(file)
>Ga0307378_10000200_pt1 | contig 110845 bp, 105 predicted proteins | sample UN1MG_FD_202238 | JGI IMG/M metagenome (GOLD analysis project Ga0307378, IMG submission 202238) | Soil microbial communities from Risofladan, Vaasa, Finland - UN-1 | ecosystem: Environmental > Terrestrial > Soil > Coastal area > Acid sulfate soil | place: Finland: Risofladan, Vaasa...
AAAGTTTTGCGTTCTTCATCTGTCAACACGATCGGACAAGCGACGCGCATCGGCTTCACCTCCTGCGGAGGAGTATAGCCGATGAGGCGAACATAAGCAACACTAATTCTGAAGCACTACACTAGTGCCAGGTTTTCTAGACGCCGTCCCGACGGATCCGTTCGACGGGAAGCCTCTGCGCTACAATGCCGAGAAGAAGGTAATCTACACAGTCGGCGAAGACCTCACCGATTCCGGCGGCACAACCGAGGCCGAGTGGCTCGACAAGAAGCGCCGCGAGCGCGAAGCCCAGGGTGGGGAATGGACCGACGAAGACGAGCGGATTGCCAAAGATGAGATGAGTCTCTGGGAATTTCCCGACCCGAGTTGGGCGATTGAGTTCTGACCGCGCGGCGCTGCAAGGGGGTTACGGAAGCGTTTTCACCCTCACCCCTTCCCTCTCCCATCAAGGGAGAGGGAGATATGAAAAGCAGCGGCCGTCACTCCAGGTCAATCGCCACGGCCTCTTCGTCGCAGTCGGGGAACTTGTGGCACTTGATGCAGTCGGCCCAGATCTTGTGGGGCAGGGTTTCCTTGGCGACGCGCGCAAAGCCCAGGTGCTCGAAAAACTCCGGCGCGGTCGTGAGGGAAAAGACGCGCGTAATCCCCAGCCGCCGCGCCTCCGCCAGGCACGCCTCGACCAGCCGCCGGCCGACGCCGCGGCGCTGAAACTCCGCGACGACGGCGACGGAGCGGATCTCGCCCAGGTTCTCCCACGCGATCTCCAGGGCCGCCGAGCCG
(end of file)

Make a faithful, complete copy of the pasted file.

>Ga0307378_10000200_pt1 | contig 110845 bp, 105 predicted proteins | sample UN1MG_FD_202238 | JGI IMG/M metagenome (GOLD analysis project Ga0307378, IMG submission 202238) | Soil microbial communities from Risofladan, Vaasa, Finland - UN-1 | ecosystem: Environmental > Terrestrial > Soil > Coastal area > Acid sulfate soil | place: Finland: Risofladan, Vaasa...
AAAGTTTTGCGTTCTTCATCTGTCAACACGATCGGACAAGCGACGCGCATCGGCTTCACCTCCTGCGGAGGAGTATAGCCGATGAGGCGAACATAAGCAACACTAATTCTGAAGCACTACACTAGTGCCAGGTTTTCTAGACGCCGTCCCGACGGATCCGTTCGACGGGAAGCCTCTGCGCTACAATGCCGAGAAGAAGGTAATCTACACAGTCGGCGAAGACCTCACCGATTCCGGCGGCACAACCGAGGCCGAGTGGCTCGACAAGAAGCGCCGCGAGCGCGAAGCCCAGGGTGGGGAATGGACCGACGAAGACGAGCGGATTGCCAAAGATGAGATGAGTCTCTGGGAATTTCCCGACCCGAGTTGGGCGATTGAGTTCTGACCGCGCGGCGCTGCAAGGGGGTTACGGAAGCGTTTTCACCCTCACCCCTTCCCTCTCCCATCAAGGGAGAGGGAGATATGAAAAGCAGCGGCCGTCACTCCAGGTCAATCGCCACGGCCTCTTCGTCGCAGTCGGGGAACTTGTGGCACTTGATGCAGTCGGCCCAGATCTTGTGGGGCAGGGTTTCCTTGGCGACGCGCGCAAAGCCCAGGTGCTCGAAAAACTCCGGCGCGGTCGTGAGGGAAAAGACGCGCGTAATCCCCAGCCGCCGCGCCTCCGCCAGGCACGCCTCGACCAGCCGCCGGCCGACGCCGCGGCGCTGAAACTCCGCGACGACGGCGACGGAGCGGATCTCGCCCAGGTTCTCCCACGCGATCTCCAGGGCCGCCGAGCCG